California Discovers $26 Billion Under the Sofa Cushions

Yes, we have earthquakes and wildfires and long lines for COVID-19 testing. But we also have lots of rich people.Ringo Chiu/ZUMA

Fight disinformation. Get a daily recap of the facts that matter. Sign up for the free Mother Jones newsletter.

Like every state, California has been bracing for fiscal disaster thanks to plummeting tax revenue caused by COVID-19 lockdowns. But then a funny thing happened:

California’s state budget faces a dramatic boom-and-bust period over the next four years, analysts said Wednesday, a roller-coaster period that could begin with a $26-billion tax windfall and later plunge to a projected deficit of $17.5 billion by the middle of 2025…The large supply of extra cash — equal to almost 20% of all current-year spending out of California’s general fund — is a surprise, Legislative Analyst Gabriel Petek said.

….The state’s tax revenues have remained strong — in part, Petek said, because high-income residents have not suffered any notable setbacks and California’s budget relies heavily on those taxpayers. “The progressive nature of the personal income tax structure has actually worked to the state’s benefit in the current environment,” Petek said.

Shazam! An extra $26 billion that we didn’t expect. How often does that happen?

The weird part of this is that analysts across the board, including most Democrats, have long agreed that California’s heavy dependence on rich taxpayers is a problem. But apparently that isn’t always true. During the pandemic, the rich have actually done fairly well even as ordinary folks have gotten slammed. That’s a bad thing in a cosmic sense, but a good thing in a green-eyeshade tax revenue sense. I can hardly wait for the bloody battles that are about to begin over how we should spend all this manna from heaven.

ONE MORE QUICK THING:

Or at least we hope. It’s fall fundraising time, and we’re trying to raise $250,000 to help fund Mother Jones’ journalism during a shorter than normal three-week push.

If you’re reading this, a fundraising pitch at the bottom of an article, you must find our team’s reporting valuable and we hope you’ll consider supporting it with a donation of any amount right now if you can.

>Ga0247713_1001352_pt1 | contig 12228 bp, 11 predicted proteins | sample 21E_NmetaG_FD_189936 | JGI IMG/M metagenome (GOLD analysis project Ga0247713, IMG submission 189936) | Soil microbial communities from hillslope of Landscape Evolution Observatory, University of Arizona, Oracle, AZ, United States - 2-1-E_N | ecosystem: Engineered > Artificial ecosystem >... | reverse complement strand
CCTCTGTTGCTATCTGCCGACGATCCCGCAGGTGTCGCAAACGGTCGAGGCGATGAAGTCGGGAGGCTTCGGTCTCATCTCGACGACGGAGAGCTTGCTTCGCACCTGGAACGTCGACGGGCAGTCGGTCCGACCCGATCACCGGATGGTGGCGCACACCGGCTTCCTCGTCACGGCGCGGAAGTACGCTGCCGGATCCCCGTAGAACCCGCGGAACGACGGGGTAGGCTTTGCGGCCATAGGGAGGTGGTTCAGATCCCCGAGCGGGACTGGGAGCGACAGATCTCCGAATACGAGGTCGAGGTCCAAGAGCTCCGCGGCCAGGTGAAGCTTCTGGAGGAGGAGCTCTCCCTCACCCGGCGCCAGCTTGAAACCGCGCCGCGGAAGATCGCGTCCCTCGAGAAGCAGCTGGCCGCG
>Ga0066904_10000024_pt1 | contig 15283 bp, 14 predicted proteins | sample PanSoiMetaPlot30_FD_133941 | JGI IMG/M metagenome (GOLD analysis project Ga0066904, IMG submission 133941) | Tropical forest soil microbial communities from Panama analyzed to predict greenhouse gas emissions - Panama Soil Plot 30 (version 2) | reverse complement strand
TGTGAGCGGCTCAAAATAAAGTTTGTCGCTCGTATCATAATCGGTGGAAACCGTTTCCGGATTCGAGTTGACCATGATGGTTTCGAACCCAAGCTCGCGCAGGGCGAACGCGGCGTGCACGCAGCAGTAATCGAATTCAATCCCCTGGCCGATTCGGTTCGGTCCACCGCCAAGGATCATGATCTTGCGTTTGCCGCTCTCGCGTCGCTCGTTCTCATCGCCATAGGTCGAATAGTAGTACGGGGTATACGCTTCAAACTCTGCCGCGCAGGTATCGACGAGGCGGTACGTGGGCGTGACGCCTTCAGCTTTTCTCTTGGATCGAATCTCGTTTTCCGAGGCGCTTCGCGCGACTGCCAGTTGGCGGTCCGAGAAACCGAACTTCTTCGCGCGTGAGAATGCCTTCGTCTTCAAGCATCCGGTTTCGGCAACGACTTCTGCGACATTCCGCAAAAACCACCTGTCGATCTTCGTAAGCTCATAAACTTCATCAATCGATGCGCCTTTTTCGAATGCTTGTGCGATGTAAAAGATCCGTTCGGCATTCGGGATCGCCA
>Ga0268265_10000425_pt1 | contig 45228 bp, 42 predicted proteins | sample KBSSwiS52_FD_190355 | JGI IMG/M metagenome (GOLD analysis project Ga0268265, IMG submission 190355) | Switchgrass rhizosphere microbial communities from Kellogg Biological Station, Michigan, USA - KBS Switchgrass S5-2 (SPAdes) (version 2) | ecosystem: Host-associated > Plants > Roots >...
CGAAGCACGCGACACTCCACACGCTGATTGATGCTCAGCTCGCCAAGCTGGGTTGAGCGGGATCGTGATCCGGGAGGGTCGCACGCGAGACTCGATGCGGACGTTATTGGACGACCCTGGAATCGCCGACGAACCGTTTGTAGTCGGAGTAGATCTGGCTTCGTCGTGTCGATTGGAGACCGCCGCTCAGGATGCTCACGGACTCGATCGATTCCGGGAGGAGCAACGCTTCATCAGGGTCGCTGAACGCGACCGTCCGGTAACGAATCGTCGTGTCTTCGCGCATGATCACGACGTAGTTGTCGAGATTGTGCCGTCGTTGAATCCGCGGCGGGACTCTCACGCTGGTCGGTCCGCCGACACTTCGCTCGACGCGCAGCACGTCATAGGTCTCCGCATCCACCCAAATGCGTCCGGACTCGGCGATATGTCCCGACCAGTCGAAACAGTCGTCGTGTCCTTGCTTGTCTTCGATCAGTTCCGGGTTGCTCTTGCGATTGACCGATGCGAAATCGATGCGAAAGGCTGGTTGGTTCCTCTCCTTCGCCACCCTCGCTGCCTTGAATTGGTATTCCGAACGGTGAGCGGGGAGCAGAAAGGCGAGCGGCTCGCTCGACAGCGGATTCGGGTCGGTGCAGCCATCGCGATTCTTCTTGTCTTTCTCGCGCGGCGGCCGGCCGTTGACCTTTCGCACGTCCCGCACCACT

It’s really that simple. But if you’d like to read a bit more, our membership lead, Brian Hiatt, has a post for you highlighting some of our newsroom's impressive, impactful work of late—including two big investigations in just one day and covering voting rights the way it needs to be done—that we hope you'll agree is worth supporting.

payment methods

ONE MORE QUICK THING:

Or at least we hope. It’s fall fundraising time, and we’re trying to raise $250,000 to help fund Mother Jones’ journalism during a shorter than normal three-week push.

If you’re reading this, a fundraising pitch at the bottom of an article, you must find our team’s reporting valuable and we hope you’ll consider supporting it with a donation of any amount right now if you can.

It’s really that simple. But if you’d like to read a bit more, our membership lead, Brian Hiatt, has a post for you highlighting some of our newsroom's impressive, impactful work of late—including two big investigations in just one day and covering voting rights the way it needs to be done—that we hope you’ll agree is worth supporting.

payment methods

We Recommend

Latest

Sign up for our free newsletter

Subscribe to the Mother Jones Daily to have our top stories delivered directly to your inbox.

Get our award-winning magazine

Save big on a full year of investigations, ideas, and insights.

Subscribe

Support our journalism

Help Mother Jones' reporters dig deep with a tax-deductible donation.

Donate